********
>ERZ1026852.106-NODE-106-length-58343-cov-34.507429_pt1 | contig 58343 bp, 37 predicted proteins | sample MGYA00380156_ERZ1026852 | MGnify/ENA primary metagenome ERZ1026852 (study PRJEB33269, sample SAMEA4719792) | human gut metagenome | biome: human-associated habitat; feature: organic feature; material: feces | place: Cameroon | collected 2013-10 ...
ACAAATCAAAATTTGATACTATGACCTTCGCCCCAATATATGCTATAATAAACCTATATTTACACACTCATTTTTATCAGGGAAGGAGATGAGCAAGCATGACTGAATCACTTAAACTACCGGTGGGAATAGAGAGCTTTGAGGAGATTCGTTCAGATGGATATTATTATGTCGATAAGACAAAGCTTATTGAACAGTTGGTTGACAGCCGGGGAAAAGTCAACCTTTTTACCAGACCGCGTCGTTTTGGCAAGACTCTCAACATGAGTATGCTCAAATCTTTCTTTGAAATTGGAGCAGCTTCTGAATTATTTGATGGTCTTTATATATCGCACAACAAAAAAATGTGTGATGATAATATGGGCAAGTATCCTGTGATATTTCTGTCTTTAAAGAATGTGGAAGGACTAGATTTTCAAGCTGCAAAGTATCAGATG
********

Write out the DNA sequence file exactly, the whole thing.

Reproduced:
>ERZ1026852.106-NODE-106-length-58343-cov-34.507429_pt1 | contig 58343 bp, 37 predicted proteins | sample MGYA00380156_ERZ1026852 | MGnify/ENA primary metagenome ERZ1026852 (study PRJEB33269, sample SAMEA4719792) | human gut metagenome | biome: human-associated habitat; feature: organic feature; material: feces | place: Cameroon | collected 2013-10 ...
ACAAATCAAAATTTGATACTATGACCTTCGCCCCAATATATGCTATAATAAACCTATATTTACACACTCATTTTTATCAGGGAAGGAGATGAGCAAGCATGACTGAATCACTTAAACTACCGGTGGGAATAGAGAGCTTTGAGGAGATTCGTTCAGATGGATATTATTATGTCGATAAGACAAAGCTTATTGAACAGTTGGTTGACAGCCGGGGAAAAGTCAACCTTTTTACCAGACCGCGTCGTTTTGGCAAGACTCTCAACATGAGTATGCTCAAATCTTTCTTTGAAATTGGAGCAGCTTCTGAATTATTTGATGGTCTTTATATATCGCACAACAAAAAAATGTGTGATGATAATATGGGCAAGTATCCTGTGATATTTCTGTCTTTAAAGAATGTGGAAGGACTAGATTTTCAAGCTGCAAAGTATCAGATG